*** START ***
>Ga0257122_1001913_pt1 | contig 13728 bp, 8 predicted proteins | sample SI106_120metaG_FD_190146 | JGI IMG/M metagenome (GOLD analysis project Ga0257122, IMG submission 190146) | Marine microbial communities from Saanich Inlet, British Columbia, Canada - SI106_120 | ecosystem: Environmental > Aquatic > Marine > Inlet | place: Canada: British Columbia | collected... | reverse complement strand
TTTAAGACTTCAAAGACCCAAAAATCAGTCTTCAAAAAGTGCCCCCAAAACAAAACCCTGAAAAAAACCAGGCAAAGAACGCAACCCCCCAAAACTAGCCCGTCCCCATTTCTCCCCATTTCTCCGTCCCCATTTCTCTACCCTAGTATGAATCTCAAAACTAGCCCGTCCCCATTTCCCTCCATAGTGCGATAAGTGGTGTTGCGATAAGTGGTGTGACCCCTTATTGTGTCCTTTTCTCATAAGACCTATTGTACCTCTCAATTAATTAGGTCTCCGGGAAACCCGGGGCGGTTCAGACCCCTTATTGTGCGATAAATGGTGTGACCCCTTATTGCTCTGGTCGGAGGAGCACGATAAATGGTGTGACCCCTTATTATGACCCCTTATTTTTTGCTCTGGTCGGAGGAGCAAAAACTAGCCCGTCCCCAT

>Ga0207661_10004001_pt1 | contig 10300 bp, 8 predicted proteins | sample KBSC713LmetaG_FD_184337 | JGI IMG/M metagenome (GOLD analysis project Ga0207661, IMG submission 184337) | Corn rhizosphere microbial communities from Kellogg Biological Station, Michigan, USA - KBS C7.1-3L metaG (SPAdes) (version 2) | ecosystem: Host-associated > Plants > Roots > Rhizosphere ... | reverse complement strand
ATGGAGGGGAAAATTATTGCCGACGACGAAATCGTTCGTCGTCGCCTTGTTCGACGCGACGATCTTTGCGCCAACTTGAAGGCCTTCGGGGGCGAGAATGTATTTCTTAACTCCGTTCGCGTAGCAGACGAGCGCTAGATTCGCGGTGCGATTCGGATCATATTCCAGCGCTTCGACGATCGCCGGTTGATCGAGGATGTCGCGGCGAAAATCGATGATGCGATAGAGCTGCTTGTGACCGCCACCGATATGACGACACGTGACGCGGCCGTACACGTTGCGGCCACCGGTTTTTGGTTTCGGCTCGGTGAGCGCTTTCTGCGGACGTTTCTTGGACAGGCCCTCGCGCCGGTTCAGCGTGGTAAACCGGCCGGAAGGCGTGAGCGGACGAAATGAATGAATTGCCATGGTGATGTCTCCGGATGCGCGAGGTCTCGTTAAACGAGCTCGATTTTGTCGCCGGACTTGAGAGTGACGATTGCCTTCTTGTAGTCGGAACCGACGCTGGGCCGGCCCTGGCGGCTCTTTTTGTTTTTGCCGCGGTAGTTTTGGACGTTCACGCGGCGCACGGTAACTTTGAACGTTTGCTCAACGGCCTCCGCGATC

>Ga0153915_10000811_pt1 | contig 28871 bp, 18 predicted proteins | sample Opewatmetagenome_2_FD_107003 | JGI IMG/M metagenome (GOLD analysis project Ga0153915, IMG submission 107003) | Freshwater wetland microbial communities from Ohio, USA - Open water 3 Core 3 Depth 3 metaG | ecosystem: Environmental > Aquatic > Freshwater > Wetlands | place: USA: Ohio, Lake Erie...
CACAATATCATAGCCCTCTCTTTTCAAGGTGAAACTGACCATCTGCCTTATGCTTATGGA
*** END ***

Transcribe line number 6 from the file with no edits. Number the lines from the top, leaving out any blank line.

CACAATATCATAGCCCTCTCTTTTCAAGGTGAAACTGACCATCTGCCTTATGCTTATGGA